Iron Maiden singer Bruce Dickinson has said he was “surprised” when the band decided to replace him with Blaze Bayley in 1994. The lineup change came after Dickinson decided to leave the NWOBHM giants, although he returned in 1999 and has remained in place since then.

“I really like Blaze. I like him just as a human being,” Dickinson said in a new interview with Do You Know Jack? (via Blabbermouth; audio below). “He’s a lovely guy. I remember going to the management offices and there was a guy - he doesn’t work for management any more  -  but he was telling me how great this whole thing was and how brilliant it was going to be. I said, ‘Look, he's got this great gig. Of course, he's going to take the job. He's been offered the job. Of course, he's going to take it.’

“I said, ‘Has anybody given any thought to where he's going to go with the old stuff? Has anyone given any thought to how he is going to manage it? Not just singing, but how are you going to deal with the fan reaction?' Because I was surprised it was Blaze. I was delighted for Blaze, but there was a whole bunch of other really good singers out there. I thought. 'Wow, they could have picked somebody with a voice that could do what my voice did.' But they picked Blaze. Obviously, they picked somebody different, but that came with its own set of challenges. I just wondered whether anybody in the management was really giving anybody any serious words of truth on how hard this could be.”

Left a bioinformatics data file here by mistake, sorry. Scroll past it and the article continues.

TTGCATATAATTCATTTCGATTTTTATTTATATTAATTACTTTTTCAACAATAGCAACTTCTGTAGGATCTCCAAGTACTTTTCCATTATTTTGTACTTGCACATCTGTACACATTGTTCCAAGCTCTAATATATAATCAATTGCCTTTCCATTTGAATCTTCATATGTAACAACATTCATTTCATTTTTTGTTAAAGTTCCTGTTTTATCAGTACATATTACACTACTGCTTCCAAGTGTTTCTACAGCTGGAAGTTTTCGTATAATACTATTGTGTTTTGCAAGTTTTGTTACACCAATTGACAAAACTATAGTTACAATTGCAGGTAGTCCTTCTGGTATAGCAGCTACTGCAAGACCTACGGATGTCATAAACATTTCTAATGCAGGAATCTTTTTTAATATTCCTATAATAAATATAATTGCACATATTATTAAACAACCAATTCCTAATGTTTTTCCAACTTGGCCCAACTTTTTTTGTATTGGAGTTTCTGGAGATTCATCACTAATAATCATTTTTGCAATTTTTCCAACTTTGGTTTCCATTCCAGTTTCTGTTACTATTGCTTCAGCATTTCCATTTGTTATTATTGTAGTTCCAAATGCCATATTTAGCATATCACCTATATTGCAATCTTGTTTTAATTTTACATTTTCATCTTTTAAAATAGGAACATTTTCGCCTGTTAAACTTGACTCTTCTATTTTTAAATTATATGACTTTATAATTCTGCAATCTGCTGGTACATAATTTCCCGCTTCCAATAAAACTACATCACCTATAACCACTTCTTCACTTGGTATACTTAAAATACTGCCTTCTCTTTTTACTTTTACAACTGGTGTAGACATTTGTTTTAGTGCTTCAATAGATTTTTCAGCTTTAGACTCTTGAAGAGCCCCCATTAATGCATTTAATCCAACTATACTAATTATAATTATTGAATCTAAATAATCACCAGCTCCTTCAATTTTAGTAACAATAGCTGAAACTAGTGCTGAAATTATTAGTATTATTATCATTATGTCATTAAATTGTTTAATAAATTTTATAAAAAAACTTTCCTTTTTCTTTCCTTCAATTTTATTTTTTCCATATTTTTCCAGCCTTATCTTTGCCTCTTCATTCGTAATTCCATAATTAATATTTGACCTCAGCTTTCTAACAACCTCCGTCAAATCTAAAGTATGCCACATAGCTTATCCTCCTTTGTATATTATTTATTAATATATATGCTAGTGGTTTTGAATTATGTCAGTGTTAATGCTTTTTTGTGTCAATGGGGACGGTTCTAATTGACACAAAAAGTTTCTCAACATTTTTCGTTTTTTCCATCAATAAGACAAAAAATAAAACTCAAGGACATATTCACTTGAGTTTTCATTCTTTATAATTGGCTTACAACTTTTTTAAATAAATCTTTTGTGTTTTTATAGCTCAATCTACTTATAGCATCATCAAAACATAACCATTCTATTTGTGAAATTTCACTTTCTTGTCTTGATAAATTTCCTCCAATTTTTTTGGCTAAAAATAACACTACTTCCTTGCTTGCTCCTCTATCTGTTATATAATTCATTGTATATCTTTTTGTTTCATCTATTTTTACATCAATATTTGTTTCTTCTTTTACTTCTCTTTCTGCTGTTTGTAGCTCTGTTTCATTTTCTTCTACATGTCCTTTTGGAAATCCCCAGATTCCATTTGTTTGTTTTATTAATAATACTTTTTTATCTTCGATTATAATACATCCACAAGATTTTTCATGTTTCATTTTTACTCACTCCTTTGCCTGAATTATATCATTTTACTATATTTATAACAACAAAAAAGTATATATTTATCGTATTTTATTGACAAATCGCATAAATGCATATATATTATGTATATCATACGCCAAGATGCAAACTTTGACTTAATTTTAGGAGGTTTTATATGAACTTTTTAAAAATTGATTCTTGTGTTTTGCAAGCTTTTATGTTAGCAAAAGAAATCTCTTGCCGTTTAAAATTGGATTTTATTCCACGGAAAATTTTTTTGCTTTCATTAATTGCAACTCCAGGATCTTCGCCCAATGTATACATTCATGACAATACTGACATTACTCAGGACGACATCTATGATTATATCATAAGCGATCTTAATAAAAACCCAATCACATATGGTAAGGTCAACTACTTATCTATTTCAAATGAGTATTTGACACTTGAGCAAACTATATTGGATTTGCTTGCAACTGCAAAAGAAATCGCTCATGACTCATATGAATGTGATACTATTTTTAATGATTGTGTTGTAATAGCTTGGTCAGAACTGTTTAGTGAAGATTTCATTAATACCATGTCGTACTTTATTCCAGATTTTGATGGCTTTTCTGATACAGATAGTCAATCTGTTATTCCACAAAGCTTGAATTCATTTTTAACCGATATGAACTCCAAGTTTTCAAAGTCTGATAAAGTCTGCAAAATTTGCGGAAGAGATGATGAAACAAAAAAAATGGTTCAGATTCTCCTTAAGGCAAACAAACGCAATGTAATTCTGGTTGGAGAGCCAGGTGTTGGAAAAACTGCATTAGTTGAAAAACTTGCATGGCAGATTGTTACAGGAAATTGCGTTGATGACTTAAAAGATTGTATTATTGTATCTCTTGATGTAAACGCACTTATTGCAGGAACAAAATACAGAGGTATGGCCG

Wolfsbane frontman Bayley faced a barrage of criticism throughout his tenure with Maiden, which lasted for five years and two studio albums - 1995's The X Factor and 1998's Virtual XI. “You can’t help but take it personally,” he told TeamRock last year. “You’re human. Early on I said – as dumb as it sounds – I only believe the good reviews. Every bad review, I thought, it’s wrong. I put myself in that place, and that was how I survived.” He added: “To join this legendary band, it was an incredible opportunity for me.”